Kashmir’s business associations on Sunday participated enthusiastically in the first-ever business conclave here to put forth their problems and suggestions on revival of the Valley’s economy. At the conclave organised by the Kashmir Inc, the J&K Chief Minister Mehbooba Mufti was the chief guest while finance minister Haseeb Drabu was the guest of honour.
In his opening remarks, president, Federation Chamber of Commerce and Industries, Muhammad Ashraf Mir spoke about the present position of businesses in Kashmir. He said that businesses in Valley have been suffering from nineties till date, “as a result of which our economy has not seen much growth. But the last few years have been backbreaking for the business community which is in distress.”
Mir said that despite the government announcing incentives, these are not paid in time “which forces businessmen to pay interest on the money borrowed.”
He suggested to the government to constitute a task force to deliberate on ways and means to take Kashmir’s business community “out of the fiscal quagmire.”
Chairman, PHD Chamber of Commerce and Industry, Mushtaq Ahmad Chaya said that the tourism industry has “suffered a lot in the past few years. There is a war going on against Kashmir tourism by outside media houses that are scaring people from visiting Kashmir.”
He urged the finance minister to exempt the hospitality sector from Goods and Services Tax. “Earlier we were exempted from service tax. We urge the government to have the same pattern for tourism sector,” he said.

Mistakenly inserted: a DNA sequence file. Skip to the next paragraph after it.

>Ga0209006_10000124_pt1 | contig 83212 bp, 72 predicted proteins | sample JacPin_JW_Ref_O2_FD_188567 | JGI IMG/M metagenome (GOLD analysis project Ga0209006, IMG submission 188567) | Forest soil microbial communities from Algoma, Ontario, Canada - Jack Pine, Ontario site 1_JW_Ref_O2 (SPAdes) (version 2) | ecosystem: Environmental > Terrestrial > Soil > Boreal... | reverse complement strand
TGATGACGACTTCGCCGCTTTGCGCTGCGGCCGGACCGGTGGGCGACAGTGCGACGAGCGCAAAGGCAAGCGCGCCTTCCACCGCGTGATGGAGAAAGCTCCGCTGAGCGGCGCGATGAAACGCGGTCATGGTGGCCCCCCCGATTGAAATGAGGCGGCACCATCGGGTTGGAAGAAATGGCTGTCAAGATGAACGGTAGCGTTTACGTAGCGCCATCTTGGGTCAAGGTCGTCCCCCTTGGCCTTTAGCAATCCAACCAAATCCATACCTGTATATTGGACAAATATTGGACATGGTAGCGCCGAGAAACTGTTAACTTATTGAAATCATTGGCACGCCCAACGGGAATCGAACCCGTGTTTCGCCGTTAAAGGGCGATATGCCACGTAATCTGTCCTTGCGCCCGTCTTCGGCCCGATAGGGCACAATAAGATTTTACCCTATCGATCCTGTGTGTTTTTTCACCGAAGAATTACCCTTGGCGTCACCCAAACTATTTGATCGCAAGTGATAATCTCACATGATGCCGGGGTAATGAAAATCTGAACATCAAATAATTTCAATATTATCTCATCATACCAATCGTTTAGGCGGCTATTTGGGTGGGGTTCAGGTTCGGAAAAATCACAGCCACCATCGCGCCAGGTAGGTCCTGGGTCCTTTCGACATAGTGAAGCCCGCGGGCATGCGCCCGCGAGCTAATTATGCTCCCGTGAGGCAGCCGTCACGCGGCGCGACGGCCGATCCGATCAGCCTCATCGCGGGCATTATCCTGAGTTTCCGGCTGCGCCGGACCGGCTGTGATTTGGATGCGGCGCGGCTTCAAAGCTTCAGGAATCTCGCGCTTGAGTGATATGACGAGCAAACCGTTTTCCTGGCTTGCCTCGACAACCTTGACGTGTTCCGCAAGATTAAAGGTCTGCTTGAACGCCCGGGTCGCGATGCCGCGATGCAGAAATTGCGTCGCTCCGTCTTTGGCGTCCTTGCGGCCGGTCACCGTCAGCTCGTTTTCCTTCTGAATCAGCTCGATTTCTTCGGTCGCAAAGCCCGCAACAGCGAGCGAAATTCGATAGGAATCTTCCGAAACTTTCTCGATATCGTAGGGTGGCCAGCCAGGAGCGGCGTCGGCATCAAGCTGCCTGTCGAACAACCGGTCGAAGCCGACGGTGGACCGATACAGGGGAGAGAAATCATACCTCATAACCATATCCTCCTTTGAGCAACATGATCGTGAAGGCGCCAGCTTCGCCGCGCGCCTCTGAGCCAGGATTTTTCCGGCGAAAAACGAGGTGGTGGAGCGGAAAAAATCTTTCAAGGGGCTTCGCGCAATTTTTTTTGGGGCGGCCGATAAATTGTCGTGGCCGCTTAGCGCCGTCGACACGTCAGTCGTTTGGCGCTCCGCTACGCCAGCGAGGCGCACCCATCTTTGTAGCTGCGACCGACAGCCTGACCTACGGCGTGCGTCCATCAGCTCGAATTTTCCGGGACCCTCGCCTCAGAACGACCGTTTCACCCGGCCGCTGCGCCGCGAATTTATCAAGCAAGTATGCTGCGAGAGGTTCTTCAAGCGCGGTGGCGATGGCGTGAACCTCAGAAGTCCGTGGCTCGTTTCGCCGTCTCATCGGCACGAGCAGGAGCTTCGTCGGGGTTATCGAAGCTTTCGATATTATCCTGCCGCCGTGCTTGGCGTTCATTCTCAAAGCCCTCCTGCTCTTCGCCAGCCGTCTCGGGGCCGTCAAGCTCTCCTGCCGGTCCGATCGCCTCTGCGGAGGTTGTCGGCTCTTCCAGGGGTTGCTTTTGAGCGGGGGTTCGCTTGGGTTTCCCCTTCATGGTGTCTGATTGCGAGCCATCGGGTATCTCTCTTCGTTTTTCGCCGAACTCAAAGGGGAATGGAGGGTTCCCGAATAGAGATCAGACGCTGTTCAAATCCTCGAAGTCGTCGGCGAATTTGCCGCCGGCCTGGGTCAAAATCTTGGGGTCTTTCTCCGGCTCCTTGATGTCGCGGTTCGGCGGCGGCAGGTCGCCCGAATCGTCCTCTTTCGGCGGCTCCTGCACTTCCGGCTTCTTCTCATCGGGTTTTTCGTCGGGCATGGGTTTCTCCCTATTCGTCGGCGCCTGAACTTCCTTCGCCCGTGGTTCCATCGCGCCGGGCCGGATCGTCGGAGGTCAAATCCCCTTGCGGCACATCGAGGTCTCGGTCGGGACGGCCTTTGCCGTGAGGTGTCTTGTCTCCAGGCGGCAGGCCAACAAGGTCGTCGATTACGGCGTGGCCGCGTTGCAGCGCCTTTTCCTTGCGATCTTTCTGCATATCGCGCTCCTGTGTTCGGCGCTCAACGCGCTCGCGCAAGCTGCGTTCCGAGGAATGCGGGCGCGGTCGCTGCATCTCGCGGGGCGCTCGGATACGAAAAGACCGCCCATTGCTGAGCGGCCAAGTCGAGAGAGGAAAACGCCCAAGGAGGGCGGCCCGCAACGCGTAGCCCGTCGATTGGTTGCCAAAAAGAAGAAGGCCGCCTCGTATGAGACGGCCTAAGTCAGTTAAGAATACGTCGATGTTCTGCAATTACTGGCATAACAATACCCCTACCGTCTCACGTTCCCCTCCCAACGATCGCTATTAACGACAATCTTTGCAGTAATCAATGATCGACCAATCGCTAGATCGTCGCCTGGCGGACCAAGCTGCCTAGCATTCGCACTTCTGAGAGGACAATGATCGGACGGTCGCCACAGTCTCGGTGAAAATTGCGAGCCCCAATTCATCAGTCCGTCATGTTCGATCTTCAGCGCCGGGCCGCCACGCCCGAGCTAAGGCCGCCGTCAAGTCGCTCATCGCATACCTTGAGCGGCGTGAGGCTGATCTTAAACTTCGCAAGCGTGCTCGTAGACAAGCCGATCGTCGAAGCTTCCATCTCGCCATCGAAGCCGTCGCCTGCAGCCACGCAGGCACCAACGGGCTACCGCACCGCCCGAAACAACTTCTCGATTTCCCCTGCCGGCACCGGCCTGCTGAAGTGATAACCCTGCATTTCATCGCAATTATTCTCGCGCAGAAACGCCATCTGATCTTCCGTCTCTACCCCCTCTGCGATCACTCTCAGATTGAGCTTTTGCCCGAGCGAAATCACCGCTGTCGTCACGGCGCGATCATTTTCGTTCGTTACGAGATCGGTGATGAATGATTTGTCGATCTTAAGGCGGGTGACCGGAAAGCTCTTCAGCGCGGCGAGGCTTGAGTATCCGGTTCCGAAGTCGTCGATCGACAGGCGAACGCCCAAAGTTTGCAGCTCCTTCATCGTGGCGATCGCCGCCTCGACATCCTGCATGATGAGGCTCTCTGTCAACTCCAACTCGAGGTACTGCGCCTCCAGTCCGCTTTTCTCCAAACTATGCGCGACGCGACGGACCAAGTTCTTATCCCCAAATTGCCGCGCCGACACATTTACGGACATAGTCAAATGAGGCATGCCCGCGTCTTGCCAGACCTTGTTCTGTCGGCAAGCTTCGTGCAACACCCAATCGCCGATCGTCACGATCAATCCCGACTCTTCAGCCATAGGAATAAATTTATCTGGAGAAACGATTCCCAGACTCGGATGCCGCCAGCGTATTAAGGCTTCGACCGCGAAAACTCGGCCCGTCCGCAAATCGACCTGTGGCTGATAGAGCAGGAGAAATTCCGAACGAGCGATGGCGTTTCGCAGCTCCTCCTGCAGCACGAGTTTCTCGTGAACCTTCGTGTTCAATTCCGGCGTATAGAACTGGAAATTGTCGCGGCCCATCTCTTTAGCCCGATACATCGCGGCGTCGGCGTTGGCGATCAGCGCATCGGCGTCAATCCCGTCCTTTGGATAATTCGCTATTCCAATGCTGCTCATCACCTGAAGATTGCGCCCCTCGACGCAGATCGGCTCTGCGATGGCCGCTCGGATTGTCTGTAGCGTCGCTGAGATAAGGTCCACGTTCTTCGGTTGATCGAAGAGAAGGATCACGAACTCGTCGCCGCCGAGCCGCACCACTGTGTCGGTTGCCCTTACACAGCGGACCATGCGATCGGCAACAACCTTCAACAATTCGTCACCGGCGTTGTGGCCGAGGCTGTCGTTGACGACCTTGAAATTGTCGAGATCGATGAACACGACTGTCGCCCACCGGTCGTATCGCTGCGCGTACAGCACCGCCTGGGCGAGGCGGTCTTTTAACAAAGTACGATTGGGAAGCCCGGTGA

Chaya urged the government to extend the moratorium period on finances. “We are not seeking waiving off our loans, but give us time. Kashmiris have shown it again and again that they are not looters. J&K Bank has NPAs more outside the state than in Kashmir. 97 percent NPAs of the bank are from outside,” he claimed.
Chairman, Kashmir Economic Alliance, Muhammad Yaseen Khan stated that Kashmir’s business is witnessing 80 percent slump post-2016.
“Our trade is passing through the worst phase. There is need for the government’s intervention,” he said, adding that the government should come forward and “take the business community out of distress.”
Chairman, Private Schools’ Association, ShowkatChowdhary said that private schools don’t require financial assistance, but “should be allowed to do things which would help Kashmir to improve the education system.”
He said that there are 3,500 private schools imparting education to over 7.5 lakh students with employment generation of 80,000.
Chowdhary stressed on the need of investments in higher education. “Every year Rs 2000 crore is spent by Kashmiris on education outside the state. We need to provide such facilities in Kashmir for which the state government has to play an active role,” he said.
Member, CEPC, Sheikh Ashiq highlighted the problems being faced by the handicrafts sector. This sector, he said, needs attention and the government must announce creation of a separate ministry for it.
Ashiq urged the government to waive off loans taken by artisans under the artisan credit card scheme.
Prominent hotelier MushtaqBurza and Muhammad Iqbal Trumboo also spoke on the occasion.
The conclave was attended by heads and members of PHD Chamber, FCIK, JK Private Schools Association, KHARA, KHAROF, PLTOF, Cement Manufactures Association, JK Hoteliers Club, CCIK, Kashmir Artisans, Kashmir Youth Entrepreneurs Forum, CEPC and other business associations.